Every so often, I read an article that hooks me from the start. This is the story of a guy with a fantastic startup idea whose dreams were crushed by the market.
Our protagonist, Tom, is clearly smart, which makes his story a useful example of how even the best of us can wind up building the wrong thing. The good news: his fatal mistakes are preventable. So let’s retrace them, find alternatives, and not waste $40K.
What risks are you taking?
Like many origin stories, it starts with a personal anecdote, a sprinkle of data, and that magical aha moment.
Tom has a splitting headache. He instinctively turns to Google for the best pain reliever, but meets a wall of SEO fluff. It dawns on him that he’s not alone. 60% of Americans search online for health information. Yet despite thousands of clinical trials to draw from, the results are usually flooded with useless links.
Enter the fantastic startup idea: a database of clinical trials to power reliable answers to common medical questions.
To prove the concept, Tom builds a spreadsheet by hand. So far, so good:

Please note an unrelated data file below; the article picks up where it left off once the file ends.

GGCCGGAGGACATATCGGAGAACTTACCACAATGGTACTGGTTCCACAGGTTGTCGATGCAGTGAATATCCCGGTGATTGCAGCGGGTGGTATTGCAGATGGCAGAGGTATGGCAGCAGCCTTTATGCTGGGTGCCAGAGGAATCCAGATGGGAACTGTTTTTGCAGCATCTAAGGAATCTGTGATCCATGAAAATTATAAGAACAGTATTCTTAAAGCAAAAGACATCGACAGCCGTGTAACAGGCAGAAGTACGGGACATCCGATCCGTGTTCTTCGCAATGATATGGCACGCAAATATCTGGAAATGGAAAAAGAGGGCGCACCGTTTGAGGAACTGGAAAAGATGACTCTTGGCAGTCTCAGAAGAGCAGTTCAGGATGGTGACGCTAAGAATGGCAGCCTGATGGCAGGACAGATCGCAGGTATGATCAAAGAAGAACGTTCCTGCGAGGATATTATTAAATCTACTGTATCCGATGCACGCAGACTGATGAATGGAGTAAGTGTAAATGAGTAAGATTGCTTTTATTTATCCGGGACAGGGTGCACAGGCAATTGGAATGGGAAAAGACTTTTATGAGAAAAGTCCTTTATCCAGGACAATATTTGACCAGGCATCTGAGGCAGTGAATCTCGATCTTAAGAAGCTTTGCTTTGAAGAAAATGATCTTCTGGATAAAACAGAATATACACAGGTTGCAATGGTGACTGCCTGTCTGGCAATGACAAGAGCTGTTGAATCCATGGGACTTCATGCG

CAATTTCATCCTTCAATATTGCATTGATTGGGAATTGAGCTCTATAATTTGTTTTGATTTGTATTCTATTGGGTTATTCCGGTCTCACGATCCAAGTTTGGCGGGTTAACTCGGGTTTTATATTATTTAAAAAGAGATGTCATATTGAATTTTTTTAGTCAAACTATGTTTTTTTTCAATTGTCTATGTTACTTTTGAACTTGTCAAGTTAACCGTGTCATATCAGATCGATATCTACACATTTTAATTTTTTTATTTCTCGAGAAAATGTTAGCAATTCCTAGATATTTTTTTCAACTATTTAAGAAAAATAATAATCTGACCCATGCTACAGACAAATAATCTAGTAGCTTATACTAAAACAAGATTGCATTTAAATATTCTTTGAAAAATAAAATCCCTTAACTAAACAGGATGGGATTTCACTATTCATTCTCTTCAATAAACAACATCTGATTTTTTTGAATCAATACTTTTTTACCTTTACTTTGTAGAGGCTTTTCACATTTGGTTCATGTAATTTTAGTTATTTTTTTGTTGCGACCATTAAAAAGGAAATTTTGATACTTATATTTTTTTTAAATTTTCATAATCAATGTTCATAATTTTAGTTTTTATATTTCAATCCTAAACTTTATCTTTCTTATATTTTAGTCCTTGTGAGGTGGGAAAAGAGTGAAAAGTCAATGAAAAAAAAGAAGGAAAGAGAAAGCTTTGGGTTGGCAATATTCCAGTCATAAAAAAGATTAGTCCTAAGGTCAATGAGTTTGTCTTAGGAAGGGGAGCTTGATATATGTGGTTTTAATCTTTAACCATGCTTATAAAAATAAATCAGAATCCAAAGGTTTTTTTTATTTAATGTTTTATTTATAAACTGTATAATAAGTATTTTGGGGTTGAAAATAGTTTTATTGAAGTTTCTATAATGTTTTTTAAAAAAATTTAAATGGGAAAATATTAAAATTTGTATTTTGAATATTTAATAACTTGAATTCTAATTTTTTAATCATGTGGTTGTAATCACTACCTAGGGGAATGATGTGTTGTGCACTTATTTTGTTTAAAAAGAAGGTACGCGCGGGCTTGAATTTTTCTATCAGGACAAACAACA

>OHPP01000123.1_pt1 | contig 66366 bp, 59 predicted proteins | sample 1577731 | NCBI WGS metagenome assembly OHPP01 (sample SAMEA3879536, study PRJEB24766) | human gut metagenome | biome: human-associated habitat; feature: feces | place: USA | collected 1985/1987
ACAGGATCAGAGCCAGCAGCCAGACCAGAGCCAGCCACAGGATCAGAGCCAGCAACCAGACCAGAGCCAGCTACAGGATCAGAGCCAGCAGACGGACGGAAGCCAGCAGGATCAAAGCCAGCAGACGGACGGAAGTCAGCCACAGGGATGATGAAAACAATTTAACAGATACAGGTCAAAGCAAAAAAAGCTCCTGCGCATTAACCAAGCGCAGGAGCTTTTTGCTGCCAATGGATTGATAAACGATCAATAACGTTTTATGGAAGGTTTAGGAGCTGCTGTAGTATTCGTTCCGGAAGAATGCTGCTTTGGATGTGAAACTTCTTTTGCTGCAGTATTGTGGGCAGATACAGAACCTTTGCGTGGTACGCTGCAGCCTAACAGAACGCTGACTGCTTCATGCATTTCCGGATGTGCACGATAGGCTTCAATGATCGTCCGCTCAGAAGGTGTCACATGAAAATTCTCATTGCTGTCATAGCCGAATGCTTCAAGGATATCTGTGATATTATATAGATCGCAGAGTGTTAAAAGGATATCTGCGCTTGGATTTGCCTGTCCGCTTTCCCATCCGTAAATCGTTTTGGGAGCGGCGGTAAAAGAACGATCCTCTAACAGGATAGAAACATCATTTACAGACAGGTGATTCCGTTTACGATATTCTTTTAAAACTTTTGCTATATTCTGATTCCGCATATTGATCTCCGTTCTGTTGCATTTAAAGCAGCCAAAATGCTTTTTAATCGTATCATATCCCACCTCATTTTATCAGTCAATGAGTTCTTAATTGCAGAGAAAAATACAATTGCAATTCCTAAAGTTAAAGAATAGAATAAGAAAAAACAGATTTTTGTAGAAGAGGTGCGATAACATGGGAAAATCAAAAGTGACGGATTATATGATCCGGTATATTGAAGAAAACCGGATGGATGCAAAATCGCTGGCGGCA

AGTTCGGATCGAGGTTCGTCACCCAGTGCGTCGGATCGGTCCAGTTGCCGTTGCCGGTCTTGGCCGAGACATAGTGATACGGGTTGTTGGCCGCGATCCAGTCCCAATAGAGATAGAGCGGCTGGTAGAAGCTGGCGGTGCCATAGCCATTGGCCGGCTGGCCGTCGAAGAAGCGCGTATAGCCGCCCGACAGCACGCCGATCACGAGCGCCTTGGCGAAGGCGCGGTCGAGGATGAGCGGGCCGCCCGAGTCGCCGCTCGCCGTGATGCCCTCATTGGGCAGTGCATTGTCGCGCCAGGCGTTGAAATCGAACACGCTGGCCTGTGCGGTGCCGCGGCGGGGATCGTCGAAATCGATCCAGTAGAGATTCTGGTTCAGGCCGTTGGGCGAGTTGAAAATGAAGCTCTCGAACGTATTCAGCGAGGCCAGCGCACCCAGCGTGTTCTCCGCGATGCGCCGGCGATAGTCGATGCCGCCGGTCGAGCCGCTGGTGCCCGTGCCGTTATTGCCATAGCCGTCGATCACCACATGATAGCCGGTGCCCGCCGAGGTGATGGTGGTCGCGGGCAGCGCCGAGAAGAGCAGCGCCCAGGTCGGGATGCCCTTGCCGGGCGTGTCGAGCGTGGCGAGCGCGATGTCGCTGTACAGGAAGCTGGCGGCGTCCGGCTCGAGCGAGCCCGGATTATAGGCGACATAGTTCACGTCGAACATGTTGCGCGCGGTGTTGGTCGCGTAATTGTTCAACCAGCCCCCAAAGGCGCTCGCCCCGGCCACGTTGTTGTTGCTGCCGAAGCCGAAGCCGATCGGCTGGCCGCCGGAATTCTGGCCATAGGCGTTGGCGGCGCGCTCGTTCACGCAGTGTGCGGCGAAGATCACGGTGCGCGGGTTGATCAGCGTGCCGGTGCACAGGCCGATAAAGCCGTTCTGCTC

Here was a problem that
1. Was interesting
2. Could help people
3. I knew how to solve
His points 2 and 3 presciently cover the two big risks in building something new:
- Market risk: do people want this enough to support a business?
- Execution risk: can we build this within a realistic timeline?
It also marks the scene of the first fatal mistake: Tom saw his spreadsheet as a promising proof-of-concept. I have the opposite take.
With the exception of notorious execution flameouts (*cough* Theranos), market risk is the more deadly idea killer. There’s a deep graveyard filled with ideas that were buildable but never viable businesses. So the first mission is to de-risk the market.
Reduce market risk
Here’s how I would approach it. First, pressure-test the main stat: 60% of Americans search online for health information. But what does that mean? Is it searching for “pain reliever” or something like “keto diet”? Former is right in our target market; latter not so much.
Pop these into search tools like Ubersuggest or Ahrefs, and we find that “keto” is ~6X more popular than “pain reliever”. And comically, pain reliever for dogs is the most popular query in its category:
This confirms our suspicion that our 60% “addressable” market is surely inflated.
Next, get a more realistic estimate of demand based on popular medical-related searches. Are we talking 1M+ monthly searches, 100K+, or more like 10K+? Comb the search results of top searches to see if there’s room for major quality improvement across the board, or only in certain niches.